Chabad of Key West v. FEMA
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Faithful care in a time of crisis
In the devastating wake of Hurricane Irma, houses of worship in hard-hit parts of Florida helped their communities get back on their feet by providing food and supplies to their communities. Houses of worship are more than just buildings, they are places of refuge and help during natural disasters, yet FEMA is denying them access to disaster relief aid.
Synagogues like the Chabad of Key West and the Chabad of the Space Coast suffered serious wind and water damage. But despite pitching in to help their neighbors, the Chabads don’t know how they are going to repair their own facilities.
Houses of worship need not apply
Following a natural disaster, FEMA provides disaster aid grants to nonprofits like zoos, homeless shelters, and stamp clubs, but makes it clear that houses of worship need not apply. Despite FEMA’s recognition that synagogues, mosques, and churches are essential partners in the recovery process, current FEMA policy denies houses of worship relief funds solely because they are religious.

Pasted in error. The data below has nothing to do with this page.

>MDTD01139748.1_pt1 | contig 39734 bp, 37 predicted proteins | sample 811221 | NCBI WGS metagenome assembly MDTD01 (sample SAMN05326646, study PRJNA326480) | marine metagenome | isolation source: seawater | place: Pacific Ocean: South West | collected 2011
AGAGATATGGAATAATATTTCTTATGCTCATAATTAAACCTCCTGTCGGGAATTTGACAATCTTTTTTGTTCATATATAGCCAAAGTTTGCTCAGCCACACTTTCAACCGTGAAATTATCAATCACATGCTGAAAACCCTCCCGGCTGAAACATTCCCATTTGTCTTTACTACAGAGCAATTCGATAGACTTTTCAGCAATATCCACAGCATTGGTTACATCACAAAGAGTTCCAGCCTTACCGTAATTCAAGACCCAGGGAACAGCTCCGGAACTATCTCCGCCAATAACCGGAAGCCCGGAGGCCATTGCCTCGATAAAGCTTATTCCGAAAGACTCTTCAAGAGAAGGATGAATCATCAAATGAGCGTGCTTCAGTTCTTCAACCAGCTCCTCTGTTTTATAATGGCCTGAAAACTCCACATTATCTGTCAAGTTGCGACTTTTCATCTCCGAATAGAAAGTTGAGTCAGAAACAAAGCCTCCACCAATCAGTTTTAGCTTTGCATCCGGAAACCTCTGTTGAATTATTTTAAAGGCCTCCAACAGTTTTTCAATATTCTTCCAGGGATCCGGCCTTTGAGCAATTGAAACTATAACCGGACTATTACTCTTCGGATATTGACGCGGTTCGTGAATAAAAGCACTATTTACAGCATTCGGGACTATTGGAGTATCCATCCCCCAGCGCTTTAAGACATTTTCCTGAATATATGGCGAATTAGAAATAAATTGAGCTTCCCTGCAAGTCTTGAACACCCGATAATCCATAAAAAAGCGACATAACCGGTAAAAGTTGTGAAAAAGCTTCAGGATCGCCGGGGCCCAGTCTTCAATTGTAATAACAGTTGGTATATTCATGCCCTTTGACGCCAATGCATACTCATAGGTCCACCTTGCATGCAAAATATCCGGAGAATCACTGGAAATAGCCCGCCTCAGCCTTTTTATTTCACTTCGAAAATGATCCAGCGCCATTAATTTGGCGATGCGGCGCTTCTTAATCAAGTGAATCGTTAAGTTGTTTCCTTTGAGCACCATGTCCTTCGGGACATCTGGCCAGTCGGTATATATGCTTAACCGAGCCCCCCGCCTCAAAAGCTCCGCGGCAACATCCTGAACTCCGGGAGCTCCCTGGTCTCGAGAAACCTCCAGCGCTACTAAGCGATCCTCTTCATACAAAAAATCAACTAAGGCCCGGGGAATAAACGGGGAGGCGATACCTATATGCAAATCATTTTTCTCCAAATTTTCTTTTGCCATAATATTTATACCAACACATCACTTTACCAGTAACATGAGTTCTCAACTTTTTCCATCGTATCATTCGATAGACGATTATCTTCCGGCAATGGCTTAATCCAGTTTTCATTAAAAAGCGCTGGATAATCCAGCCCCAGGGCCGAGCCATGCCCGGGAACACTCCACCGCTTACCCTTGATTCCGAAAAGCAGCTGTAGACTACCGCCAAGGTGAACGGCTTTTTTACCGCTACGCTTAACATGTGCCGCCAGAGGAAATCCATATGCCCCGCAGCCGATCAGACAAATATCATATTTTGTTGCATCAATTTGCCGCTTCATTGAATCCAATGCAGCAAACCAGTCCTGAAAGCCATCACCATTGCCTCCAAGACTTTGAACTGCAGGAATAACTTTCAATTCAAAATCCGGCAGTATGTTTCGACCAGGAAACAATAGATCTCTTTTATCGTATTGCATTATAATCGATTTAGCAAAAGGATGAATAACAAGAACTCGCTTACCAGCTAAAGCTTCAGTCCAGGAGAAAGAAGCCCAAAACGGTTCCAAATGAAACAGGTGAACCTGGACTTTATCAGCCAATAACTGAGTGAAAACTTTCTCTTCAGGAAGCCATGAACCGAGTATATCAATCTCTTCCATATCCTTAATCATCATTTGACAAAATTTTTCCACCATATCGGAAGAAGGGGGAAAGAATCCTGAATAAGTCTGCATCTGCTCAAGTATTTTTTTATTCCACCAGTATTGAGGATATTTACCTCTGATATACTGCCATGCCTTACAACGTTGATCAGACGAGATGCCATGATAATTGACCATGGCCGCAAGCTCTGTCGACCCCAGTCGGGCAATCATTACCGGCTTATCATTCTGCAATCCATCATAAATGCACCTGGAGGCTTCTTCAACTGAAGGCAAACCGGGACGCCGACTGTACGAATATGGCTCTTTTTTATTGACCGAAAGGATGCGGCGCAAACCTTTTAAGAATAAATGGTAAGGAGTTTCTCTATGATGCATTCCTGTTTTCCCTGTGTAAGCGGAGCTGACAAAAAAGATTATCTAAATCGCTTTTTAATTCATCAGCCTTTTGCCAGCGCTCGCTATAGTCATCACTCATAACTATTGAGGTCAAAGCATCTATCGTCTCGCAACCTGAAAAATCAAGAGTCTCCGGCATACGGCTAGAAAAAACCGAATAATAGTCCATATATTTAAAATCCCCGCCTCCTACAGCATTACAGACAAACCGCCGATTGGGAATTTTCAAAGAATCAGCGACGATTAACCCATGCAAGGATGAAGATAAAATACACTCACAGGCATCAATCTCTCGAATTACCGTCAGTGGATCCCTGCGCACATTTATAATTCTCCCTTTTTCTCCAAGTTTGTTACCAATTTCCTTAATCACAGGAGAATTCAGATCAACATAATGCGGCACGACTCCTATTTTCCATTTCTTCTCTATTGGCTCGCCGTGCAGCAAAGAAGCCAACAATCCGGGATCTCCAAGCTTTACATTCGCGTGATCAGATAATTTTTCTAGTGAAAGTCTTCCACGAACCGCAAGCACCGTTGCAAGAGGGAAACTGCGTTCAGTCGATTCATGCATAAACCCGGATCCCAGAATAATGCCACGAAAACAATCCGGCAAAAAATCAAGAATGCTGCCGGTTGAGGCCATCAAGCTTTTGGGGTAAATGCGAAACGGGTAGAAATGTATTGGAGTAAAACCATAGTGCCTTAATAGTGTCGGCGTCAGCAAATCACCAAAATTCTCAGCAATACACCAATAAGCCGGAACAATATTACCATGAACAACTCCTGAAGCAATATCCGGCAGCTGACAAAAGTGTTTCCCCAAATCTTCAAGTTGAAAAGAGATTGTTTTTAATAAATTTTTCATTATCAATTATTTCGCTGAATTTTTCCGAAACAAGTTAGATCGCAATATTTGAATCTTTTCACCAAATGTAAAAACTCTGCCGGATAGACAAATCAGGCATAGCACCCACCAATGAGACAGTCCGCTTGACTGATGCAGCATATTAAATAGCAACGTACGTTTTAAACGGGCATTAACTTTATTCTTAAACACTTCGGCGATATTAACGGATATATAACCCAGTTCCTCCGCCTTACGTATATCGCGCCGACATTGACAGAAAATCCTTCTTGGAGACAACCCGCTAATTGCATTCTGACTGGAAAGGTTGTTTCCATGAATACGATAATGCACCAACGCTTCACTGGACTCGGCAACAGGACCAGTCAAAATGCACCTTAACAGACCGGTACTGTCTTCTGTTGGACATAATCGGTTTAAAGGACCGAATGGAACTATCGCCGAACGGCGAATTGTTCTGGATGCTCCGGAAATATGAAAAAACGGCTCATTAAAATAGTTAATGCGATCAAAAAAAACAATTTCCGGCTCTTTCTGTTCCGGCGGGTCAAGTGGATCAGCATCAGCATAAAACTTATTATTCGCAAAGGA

FEMA’s discriminatory policy is a violation of the First Amendment, particularly as interpreted by the Supreme Court’s recent ruling in Trinity Lutheran v. Comer, which protects the right of religious organizations to participate in widely available programs on equal footing with secular organizations.
Becket defends equal treatment
In November of 2017, Becket filed a lawsuit on behalf of the Chabad of Key West and the Chabad of Space Coast in federal district court in Florida, arguing that synagogues and other houses of worship should be allowed to apply for FEMA aid just like every other nonprofit. If a zoo can apply for FEMA funds, so too should synagogues, churches and mosques be allowed to apply.
Becket has also filed a similar lawsuit in Houston, Texas in Harvest Family Church v. FEMA.